• Customer testimonials, awards and positive reviews / references (for established businesses)
  • A navigation bar or menu
  • Supporting images or videos that add value and help break up the text
  • Content that is relevant to what your visitors are looking for
 
How Do I Make A Website?
 
You always have the option of hiring a web developer or marketing agency to design a website for you from the ground up. If that option is cost-prohibitive or you'd just rather create something on your own, however, it's fairly easy to use various services and web-based tools to make a site even if you have no previous experience.
 
The "site in a box" solution for those looking to avoid as much technical work as possible is called CMS, or a "content management system." WordPress is probably the most well-known example of a CMS. With these systems all you basically have to do is pay for web hosting, register a domain name, and then plug the CMS in on the server space you are paying for. There are plenty of CMS options oriented to beginners, which will then allow you to customize the stock website that they set up for you without having any specialized web design knowledge. It will also cost a lot less to hire a web designer to customize a CMS site rather than having them build you one from scratch!
 
Once you have a basic site set up, there's one more important tool that's vital to know about. It's called Google Analytics, and it's a free service available to anyone with a Google account. Google Analytics is a web-based service that will show you statistics about the people who are visiting your site -- things like demographic information, where they're located, how long they spend on each part of the site and what links they tend to click on the most.
 
On to SEO
 
Once you have a working site and you have a little familiarity with how analytics works, it's time to start thinking about attracting all those searchers out there.
 
So how does Google determine where your site winds up in its search rankings, anyway?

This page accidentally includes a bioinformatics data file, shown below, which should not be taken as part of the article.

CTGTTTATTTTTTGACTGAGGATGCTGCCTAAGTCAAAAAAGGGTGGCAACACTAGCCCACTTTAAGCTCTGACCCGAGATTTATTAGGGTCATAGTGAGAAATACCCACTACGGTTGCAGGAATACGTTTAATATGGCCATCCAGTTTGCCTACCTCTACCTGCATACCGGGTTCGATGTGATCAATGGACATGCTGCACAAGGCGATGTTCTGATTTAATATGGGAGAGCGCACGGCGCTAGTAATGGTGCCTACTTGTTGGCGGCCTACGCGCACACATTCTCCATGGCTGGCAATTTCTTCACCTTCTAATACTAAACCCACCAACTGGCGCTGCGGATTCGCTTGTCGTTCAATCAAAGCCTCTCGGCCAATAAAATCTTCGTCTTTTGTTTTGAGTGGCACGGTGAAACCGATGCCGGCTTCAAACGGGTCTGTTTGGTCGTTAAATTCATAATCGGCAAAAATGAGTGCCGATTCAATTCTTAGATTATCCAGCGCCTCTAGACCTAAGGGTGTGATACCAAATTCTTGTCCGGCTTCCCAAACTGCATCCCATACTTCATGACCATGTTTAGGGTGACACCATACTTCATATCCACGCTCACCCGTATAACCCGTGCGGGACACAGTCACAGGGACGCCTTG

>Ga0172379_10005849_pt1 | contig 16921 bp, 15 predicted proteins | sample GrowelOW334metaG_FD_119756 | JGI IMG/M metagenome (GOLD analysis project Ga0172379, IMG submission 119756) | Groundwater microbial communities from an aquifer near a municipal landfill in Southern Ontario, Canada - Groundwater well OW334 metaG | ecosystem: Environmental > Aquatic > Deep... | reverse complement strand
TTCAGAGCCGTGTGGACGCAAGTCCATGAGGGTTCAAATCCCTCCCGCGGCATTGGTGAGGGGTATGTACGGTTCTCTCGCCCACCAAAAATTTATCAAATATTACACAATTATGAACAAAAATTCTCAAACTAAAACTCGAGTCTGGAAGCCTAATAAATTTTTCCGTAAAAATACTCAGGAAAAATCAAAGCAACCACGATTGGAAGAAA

Google has a special algorithm that automatically scans sites and determines which ones are most relevant to each search phrase. They keep the technical workings of this algorithm secret, however, so people don't game the system.
 
The algorithm isn't the only thing that comes into play, though. Google also has a large team of "search engine raters" who will periodically review sites, kind of like a randomized search for quality control. The judgment of this team also plays into search results, providing a check and balance against anyone who might figure out how to manipulate the algorithm with inferior content.
 
While we don't know how Google's algorithm works in full, they have released some limited information about it, and that paired with experimentation has led to learning some reliable techniques for helping a site achieve a high ranking. Collectively, these techniques make up SEO practices.
 
So what are some examples of things we know help your site rank higher?
 
  • Obviously, your key search terms have to be present, but they should be used sparingly and in a natural way. Presence in headings and subheadings is very helpful.
  • How relevant your written content (blog posts, articles) is to what Google has determined your site to be about
  • How long your content is
  • Content that is well-written and structured without significant grammar and spelling mistakes
  • If you have a blog,  posting frequency is considered
  • How fast your pages load
  • If your site is being actively updated on a regular basis
 
If you're targeting a specific location, for example if you're trying to draw people specifically searching for businesses in your city, you also need to get the location name into your content in a natural way so that Google places your site correctly.
 
It's also important to accurately predict the search terms that people will use to find you. You do this by creating a "customer persona" of the types of people that tend to be looking for your goods or services. Automated tools such as Wordstream or Market Samurai assist in defining these personas and then suggesting the words and phrases they are likely to use to search for businesses like yours.